Deposit_Insurance_During_EU_Accession (1).pdf

The high level of di is to some extent a continuation

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The high level of DI is to some extent a continuation of the full deposit guarantee during the socialist times (a kind of path dependence ), when the banking system was state-owned, saving deposits were limited and centralized in saving banks of the each country. In spite of the banking shake-up in the 90s, economic agents still believe that they can rely on the implicit assistance of the state in case of a crisis, and as a whole they are willing to take a higher risk against relatively lower returns (comparing to the behavior of the economic agents in the euro area). This is true not 10 EC (2001) Report on the operation of the "topping-up" provision of the Directive on Deposit Guarantee Schemes says that the general argument for keeping topping up provision (either host- or home-country) in the years to come is that it might be especially important during the enlargement process of the EU. 11 Undoubtedly there would be certain macroeconomic consequences on the level of the common monetary policy conducted by ECB, and on the fiscal policy synchronization process since while the monetary policy is centralized, the banking supervision stays on a national level. 12 Theoretical foundations of moral hazard development under banking regulation are discussed by Freixas and Rochet (1999); see. also Calomiris (1999).
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15 only for the depositors who place their money with more unstable banks against higher interest rates, and for the banks as well, that would put their money on risky and potentially failing investments. And most empirical studies (with some exceptions) find a positive relationship between the level of DI and the probability of bank crisis outbreak (Demirguc-Kunt and Detragiache (1998)). The increase of bank crisis probability in accession countries, ceteris paribus , combined with the high presence of big European banks, could be potentially translated into an increased probability of crisis in the whole European banking system. Here we have also to mention the fact that exchange rate regimes in AC are more inclined to fixed one (ERM II or the Currency boards), and considering higher share of foreign deposits (known as a “liability dolarization”) (see. Table 4), a hypothetical bank crisis would incur considerably higher costs (remember the 2001 crisis in Argentina). As a whole, in the case of potential problems, the costs of overcoming the crisis would be asymmetric – the richer countries in the EU would endure much more expenses coming than the poorer new members. Second, there is a close link between the increased moral hazard and the problems of oppressing and deforming the incentives in the banking system and the diminishing competition efficiency of EU banking system. One of the purposes of the nominal harmonization of the European legislation in the filed of DI is to avoid competition among national banking systems via DI. In fact, in the presence of different real deposit coverage (as a ratio to the GDP per capita), the banks in the accession countries are “punished” in terms of the higher expenses they bear. This because it is not likely that the higher level of DI in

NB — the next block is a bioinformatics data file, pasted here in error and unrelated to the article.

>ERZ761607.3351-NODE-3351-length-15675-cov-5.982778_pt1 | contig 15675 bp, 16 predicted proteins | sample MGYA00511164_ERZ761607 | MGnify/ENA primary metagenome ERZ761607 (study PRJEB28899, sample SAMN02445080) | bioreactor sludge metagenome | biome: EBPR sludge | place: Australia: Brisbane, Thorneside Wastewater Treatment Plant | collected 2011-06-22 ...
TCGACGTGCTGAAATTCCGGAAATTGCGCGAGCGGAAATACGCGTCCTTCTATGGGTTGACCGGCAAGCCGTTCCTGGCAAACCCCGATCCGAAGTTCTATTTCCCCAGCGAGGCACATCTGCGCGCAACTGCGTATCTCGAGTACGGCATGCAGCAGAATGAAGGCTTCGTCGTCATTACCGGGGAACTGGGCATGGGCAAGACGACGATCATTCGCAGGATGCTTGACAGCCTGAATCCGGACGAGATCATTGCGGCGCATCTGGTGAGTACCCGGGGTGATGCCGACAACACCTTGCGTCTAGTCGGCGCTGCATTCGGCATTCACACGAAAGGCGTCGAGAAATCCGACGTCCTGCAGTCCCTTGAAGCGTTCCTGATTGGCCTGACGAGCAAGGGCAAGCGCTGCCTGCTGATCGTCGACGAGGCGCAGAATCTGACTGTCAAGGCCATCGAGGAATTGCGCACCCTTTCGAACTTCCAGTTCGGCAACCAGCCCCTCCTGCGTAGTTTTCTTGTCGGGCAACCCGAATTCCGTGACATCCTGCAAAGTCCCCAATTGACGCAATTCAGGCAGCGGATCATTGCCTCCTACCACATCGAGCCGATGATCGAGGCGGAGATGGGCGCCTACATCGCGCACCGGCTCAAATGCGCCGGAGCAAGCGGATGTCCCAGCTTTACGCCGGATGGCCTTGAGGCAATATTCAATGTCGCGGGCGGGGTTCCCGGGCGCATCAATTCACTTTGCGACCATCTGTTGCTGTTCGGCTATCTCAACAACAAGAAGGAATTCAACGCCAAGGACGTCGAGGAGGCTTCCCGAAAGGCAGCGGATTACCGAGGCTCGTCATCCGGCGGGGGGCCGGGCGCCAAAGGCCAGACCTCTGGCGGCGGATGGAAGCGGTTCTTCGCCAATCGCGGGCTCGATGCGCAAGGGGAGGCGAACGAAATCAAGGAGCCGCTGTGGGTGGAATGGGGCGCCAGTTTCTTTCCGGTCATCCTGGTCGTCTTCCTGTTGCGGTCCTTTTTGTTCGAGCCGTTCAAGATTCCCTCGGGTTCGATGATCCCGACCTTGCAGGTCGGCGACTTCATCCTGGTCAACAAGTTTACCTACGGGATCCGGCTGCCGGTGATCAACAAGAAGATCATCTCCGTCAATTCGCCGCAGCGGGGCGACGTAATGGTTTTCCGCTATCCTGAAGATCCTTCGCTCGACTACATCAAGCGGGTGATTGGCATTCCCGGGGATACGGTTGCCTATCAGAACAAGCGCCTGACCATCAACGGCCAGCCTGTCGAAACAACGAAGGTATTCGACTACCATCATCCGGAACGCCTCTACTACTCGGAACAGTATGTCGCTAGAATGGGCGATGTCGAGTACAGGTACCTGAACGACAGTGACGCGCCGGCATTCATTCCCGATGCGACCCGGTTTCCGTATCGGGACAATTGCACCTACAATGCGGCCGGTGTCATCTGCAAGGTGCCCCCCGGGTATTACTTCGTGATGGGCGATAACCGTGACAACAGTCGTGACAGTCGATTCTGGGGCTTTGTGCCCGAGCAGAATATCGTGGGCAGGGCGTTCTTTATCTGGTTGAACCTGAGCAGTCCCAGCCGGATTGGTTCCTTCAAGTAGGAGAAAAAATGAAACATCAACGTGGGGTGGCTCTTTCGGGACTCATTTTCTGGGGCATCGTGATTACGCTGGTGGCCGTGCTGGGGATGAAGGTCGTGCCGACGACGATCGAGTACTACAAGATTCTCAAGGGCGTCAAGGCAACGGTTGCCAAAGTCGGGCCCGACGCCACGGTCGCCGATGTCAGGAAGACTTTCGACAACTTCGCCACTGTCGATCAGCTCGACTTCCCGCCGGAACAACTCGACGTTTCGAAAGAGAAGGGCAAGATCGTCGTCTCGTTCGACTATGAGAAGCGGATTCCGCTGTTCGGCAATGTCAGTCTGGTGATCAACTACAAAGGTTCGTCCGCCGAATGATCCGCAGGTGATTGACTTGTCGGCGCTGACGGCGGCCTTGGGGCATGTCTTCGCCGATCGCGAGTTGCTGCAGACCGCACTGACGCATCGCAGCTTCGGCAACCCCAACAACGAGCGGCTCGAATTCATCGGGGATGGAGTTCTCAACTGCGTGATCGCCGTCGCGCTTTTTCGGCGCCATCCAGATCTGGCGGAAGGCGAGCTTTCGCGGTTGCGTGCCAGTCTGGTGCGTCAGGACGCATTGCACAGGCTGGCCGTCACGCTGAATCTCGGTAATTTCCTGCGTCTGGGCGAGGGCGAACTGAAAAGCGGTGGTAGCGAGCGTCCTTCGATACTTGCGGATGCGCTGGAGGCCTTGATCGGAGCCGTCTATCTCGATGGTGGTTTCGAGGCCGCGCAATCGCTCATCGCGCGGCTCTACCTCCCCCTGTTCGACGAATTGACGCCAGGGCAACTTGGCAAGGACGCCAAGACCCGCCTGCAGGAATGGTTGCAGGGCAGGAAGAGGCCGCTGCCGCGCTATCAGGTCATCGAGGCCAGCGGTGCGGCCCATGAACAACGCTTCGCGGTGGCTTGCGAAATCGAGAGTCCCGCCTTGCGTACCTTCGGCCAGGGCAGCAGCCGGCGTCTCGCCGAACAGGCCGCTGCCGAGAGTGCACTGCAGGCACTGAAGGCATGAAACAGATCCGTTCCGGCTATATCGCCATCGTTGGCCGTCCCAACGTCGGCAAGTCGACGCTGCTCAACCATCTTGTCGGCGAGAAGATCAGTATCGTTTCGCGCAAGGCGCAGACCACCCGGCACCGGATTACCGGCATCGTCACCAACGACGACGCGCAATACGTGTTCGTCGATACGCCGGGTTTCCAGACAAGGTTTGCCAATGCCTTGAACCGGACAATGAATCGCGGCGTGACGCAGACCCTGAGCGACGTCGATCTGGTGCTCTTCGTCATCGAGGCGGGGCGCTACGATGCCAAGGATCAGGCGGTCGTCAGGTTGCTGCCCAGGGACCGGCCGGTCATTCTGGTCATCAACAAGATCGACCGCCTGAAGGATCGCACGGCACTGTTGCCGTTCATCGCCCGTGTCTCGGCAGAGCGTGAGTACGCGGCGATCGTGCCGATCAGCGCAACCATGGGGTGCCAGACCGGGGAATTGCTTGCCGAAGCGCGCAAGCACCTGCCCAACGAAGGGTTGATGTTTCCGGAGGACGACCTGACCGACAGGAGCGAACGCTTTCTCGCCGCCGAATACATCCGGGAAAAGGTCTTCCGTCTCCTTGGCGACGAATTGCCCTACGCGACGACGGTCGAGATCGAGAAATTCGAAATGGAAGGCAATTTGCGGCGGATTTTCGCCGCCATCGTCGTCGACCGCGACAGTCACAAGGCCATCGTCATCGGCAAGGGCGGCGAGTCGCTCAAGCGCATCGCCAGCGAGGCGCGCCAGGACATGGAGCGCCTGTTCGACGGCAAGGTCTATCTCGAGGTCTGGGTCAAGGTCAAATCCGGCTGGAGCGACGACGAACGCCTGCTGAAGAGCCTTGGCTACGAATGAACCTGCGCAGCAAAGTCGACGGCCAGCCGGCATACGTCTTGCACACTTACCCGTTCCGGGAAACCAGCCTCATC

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  • Spring '10
  • MEEDEN,G
  • European Union, Bank run, William Davidson Institute Working Paper

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